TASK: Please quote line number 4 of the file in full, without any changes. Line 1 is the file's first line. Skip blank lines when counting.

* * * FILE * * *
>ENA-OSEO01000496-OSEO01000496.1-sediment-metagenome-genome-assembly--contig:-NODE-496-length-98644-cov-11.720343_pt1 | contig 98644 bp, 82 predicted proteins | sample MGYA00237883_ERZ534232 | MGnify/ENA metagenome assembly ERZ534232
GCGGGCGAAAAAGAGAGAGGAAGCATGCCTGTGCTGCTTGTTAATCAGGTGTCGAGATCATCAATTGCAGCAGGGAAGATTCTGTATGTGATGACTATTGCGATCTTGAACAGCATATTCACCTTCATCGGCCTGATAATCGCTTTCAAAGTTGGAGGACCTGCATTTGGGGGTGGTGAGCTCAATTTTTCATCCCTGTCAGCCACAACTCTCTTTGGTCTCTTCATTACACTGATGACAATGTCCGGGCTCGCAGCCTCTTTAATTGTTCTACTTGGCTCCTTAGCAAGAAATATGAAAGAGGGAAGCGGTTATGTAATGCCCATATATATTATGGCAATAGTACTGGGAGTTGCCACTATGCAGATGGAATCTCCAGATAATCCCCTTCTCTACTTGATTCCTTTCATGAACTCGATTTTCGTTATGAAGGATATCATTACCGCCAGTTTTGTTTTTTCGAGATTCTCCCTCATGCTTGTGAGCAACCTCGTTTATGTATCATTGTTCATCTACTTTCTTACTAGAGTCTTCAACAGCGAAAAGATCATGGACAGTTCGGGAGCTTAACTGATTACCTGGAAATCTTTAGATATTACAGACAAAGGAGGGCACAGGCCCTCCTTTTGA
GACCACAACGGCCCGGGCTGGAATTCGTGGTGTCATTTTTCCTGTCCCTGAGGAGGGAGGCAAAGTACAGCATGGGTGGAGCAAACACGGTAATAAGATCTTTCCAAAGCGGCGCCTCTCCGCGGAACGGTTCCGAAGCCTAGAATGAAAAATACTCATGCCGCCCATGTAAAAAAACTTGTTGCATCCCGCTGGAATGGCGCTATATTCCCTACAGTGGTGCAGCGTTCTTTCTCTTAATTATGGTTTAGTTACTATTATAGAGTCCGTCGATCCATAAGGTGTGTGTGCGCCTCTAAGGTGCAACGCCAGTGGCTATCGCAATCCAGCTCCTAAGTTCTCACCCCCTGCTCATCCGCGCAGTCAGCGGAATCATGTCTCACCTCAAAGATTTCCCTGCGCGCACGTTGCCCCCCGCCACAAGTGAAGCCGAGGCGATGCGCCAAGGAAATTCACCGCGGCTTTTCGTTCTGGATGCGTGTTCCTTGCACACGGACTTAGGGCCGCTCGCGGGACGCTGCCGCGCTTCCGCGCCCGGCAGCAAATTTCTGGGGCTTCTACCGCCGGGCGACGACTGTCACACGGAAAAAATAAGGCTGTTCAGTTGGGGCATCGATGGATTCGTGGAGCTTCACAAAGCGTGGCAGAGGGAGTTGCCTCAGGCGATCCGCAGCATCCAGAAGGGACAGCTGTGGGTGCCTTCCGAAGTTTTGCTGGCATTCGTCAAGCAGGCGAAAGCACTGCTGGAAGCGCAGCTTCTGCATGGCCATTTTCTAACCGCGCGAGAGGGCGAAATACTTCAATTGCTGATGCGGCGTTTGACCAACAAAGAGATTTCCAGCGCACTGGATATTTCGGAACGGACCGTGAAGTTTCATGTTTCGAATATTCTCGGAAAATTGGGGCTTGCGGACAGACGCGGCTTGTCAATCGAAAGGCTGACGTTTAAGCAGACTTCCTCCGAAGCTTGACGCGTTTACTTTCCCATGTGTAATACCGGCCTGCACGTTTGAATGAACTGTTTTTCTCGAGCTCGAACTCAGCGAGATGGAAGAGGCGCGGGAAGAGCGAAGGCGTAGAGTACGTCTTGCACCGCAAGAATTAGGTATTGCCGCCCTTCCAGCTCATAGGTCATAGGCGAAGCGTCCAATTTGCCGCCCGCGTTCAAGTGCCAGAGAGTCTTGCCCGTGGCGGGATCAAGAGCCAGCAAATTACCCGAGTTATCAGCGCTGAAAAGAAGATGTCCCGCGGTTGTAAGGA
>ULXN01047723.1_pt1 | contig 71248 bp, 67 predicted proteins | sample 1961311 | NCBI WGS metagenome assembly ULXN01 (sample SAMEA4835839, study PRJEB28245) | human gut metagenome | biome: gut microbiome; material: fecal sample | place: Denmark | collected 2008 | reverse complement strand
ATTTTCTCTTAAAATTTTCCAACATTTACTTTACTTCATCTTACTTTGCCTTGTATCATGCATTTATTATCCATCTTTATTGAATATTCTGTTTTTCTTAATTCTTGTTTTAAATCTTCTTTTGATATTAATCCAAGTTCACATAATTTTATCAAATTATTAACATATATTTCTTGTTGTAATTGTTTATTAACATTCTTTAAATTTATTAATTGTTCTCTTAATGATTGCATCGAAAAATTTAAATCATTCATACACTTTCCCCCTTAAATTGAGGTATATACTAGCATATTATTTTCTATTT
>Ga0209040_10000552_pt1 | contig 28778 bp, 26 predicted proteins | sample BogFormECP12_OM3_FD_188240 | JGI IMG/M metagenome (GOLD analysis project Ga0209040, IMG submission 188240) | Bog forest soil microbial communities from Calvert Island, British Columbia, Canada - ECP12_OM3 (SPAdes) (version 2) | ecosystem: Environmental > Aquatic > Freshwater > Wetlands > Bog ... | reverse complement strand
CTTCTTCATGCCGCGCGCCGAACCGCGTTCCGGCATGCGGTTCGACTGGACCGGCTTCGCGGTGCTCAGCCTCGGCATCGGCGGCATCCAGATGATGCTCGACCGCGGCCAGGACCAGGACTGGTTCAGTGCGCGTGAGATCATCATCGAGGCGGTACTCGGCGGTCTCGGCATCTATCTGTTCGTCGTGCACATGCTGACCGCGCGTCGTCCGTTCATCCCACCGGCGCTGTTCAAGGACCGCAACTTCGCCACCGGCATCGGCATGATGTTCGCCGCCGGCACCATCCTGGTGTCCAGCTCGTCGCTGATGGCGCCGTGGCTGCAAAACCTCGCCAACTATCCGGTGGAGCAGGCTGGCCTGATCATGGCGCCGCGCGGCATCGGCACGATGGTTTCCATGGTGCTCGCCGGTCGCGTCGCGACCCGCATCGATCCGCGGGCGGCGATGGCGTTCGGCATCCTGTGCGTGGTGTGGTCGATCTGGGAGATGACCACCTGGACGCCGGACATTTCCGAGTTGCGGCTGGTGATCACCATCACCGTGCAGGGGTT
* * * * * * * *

>ULXN01047723.1_pt1 | contig 71248 bp, 67 predicted proteins | sample 1961311 | NCBI WGS metagenome assembly ULXN01 (sample SAMEA4835839, study PRJEB28245) | human gut metagenome | biome: gut microbiome; material: fecal sample | place: Denmark | collected 2008 | reverse complement strand